I have always enjoyed Jesca Hoop’s music but I’ve always found each album takes time to get into. What surprised me then was how immediate I found “The House That Jack Built” compared to the previous two to fall into and enjoy. Maybe its the general familiarity of the music, maybe it’s because it’s a bit more stompier, maybe its just a bit more honed. Who knows – it’s great and that’s all the matters.
“Born To” opens with a feistier Jesca returning to a more grungier slide guitar and ukulele. The vocals all slide beautifully with Jesca’s slightly offbeat delivery where she seems slightly adverse to just singing to the beat. With a more rougher round the edges delivery all round though it makes it more punchy and fierce. As she declares “I was born to” it really gets you roused. “Pack Animal” continues the rockier edge with a more upbeat track where the guitars, bass and vocals are all pressed very close to the foreground as the track ramps up and up to its cute final chorus. “Peacemaker” continues the heavy industrial percussive side as things get aggressive and war waging as it warps around various pre choruses and codas like an angry wolf or much like the volcanic eruption depicted on the front cover. “Hospital (Win Your Love)” is the most directly poppy track from Jesca since “Money” as the sublime guitars occupy one speaker while the jamboree drums pulsating elsewhere over quick fire vocals.
The title track is the first quiet track on the album as a beautiful electric guitar / vocal ballad. The finger work is sublime and Hoop’s husky broken edges make this a wonderful piece. “Ode to Banksy” is a slightly psychedelic rock out track with some fun guitar motifs and plenty of reverbed hand claps for good measure. It harks right back to the mid 70s! “Dig This Record” sounds really familiar but I can’t place it! It’s got a really strong guitar riff for the verses that just stays with you as it dirges and plods through its four minutes with its grungy shuffle. “D.N.R.” is a simple folk ballad that is a small space of solace in amongst the echoes before the heavily spaced out “Deeper Devastation” comes across like an alien beauty with eerie backing vocals like a Theremin as she sings “You can’t trust a human to do the right thing”. It’s a real stand out. The closer “When I’m Asleep” veers towards an eastern influenced power pop track where the verses are looped guitars and the choruses are power chords blasting at 200%. It’s a real crowd pleasing finale and a great sign off.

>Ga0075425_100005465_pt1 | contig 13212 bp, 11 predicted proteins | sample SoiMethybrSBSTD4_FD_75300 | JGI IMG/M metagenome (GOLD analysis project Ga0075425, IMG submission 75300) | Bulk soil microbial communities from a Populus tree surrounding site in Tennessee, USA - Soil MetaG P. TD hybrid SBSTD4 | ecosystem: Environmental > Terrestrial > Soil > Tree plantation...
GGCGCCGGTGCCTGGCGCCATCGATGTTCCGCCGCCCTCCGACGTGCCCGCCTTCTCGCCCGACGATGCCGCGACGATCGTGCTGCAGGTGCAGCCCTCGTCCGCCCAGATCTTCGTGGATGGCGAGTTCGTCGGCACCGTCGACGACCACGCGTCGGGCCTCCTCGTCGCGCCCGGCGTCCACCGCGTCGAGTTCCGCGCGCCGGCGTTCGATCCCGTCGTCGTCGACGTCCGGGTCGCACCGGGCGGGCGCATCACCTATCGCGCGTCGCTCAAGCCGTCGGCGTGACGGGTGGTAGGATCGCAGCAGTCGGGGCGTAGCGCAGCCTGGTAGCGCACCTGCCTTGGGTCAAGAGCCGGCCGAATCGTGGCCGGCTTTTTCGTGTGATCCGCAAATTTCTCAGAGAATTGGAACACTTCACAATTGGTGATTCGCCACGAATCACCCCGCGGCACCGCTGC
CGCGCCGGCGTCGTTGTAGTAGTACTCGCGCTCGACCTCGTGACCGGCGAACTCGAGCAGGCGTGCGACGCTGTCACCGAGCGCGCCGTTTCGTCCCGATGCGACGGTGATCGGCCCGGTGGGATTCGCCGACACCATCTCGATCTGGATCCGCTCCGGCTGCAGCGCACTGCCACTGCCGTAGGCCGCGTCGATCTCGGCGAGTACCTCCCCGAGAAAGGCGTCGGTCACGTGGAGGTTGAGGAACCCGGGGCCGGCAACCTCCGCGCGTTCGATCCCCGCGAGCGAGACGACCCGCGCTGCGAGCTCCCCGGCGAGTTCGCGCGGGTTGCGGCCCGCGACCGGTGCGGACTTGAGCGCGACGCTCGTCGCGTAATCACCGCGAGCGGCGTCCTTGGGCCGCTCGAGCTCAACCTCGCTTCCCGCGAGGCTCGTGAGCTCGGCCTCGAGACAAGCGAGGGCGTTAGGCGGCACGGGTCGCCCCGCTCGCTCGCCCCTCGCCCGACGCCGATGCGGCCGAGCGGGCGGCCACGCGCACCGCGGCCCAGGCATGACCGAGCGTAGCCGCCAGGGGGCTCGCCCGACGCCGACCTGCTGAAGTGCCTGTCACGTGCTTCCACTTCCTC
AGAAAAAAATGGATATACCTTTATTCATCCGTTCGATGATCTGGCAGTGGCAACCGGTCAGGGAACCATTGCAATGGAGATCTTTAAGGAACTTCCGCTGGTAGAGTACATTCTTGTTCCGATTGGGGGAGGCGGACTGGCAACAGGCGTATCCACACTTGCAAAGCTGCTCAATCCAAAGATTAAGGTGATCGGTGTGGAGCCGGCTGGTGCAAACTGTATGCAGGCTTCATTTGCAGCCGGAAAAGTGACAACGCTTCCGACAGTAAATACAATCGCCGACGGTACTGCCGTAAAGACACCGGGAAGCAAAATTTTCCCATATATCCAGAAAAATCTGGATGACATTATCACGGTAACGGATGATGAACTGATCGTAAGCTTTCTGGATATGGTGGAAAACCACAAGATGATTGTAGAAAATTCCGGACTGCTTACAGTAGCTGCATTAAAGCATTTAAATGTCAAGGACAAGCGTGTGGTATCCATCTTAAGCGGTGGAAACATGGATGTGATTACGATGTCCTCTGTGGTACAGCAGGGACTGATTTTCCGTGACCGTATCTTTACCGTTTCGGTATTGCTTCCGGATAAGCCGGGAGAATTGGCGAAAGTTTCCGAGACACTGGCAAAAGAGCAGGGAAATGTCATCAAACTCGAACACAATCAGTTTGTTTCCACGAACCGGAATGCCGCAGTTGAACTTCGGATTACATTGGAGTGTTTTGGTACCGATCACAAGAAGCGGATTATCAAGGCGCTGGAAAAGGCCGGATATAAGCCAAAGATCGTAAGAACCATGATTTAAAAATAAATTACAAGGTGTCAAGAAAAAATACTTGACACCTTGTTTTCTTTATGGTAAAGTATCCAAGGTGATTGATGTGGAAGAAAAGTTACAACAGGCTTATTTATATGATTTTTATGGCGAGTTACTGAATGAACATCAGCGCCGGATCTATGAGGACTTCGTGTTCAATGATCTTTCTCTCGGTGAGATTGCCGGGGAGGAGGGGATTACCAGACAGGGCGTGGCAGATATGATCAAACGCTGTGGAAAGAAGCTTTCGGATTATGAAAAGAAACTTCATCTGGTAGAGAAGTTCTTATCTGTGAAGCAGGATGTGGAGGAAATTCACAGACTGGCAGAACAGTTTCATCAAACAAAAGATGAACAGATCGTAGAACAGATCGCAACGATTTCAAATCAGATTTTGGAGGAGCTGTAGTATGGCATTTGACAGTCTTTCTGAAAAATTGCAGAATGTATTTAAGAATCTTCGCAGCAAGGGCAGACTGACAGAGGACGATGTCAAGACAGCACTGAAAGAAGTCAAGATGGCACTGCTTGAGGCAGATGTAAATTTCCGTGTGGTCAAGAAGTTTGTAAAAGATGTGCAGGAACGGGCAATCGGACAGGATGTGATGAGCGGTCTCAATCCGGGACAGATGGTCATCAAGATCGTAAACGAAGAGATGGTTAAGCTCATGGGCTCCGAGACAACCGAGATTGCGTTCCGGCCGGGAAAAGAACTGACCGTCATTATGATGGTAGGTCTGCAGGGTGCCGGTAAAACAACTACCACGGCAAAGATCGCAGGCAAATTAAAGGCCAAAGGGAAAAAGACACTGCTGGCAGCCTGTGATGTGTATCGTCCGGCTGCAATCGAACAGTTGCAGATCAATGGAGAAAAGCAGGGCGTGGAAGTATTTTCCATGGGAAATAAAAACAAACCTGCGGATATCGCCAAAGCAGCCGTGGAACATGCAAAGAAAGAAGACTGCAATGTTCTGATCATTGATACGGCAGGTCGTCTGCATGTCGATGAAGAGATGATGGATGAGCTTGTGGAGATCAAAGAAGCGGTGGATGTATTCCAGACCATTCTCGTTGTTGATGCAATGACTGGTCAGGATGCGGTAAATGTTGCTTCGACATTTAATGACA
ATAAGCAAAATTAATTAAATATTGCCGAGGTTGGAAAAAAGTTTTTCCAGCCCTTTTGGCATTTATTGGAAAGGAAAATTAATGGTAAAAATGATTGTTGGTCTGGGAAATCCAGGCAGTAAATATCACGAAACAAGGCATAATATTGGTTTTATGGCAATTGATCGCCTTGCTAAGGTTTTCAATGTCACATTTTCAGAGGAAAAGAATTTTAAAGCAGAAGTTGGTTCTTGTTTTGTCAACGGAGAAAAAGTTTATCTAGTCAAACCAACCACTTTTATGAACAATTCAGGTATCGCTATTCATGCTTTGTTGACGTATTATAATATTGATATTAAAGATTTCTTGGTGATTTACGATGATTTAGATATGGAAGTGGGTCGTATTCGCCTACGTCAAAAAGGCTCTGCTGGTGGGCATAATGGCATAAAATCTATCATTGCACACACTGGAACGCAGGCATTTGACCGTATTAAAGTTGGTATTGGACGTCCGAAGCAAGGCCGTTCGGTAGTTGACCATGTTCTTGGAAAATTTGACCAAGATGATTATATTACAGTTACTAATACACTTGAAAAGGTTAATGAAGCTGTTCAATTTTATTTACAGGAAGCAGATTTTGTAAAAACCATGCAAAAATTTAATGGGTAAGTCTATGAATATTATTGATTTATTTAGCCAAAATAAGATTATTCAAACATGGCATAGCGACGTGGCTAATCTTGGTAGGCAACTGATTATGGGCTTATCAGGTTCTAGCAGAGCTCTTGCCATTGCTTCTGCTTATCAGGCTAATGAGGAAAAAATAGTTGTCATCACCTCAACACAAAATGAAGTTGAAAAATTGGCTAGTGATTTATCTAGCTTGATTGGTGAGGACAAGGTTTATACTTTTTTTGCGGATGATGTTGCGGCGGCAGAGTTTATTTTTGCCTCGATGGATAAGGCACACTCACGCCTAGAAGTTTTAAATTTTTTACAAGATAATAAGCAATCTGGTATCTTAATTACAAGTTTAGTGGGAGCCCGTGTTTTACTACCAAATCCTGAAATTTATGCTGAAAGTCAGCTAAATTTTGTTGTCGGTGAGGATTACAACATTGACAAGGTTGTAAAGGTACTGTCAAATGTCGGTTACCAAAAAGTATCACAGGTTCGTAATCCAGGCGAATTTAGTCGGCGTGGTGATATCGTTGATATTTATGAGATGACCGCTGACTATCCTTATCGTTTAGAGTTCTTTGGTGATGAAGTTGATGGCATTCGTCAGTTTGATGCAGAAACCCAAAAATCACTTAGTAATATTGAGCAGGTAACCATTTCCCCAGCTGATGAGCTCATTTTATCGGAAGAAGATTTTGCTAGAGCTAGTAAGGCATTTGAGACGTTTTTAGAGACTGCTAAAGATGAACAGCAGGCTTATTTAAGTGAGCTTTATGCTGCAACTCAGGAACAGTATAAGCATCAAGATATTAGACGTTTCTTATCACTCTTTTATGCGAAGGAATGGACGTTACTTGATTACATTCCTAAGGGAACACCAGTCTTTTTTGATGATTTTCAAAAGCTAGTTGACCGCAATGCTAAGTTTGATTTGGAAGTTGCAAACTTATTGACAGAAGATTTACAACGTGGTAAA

Many people may say its more of the same but when you do it so well why change? Jesca Hoop has moved into a much more grungier and industrial edged sound for her third album. I think it suits her to a T. Absolutely highly recommended and surprise contender for a top 5 on my albums of 2012 rankings so far.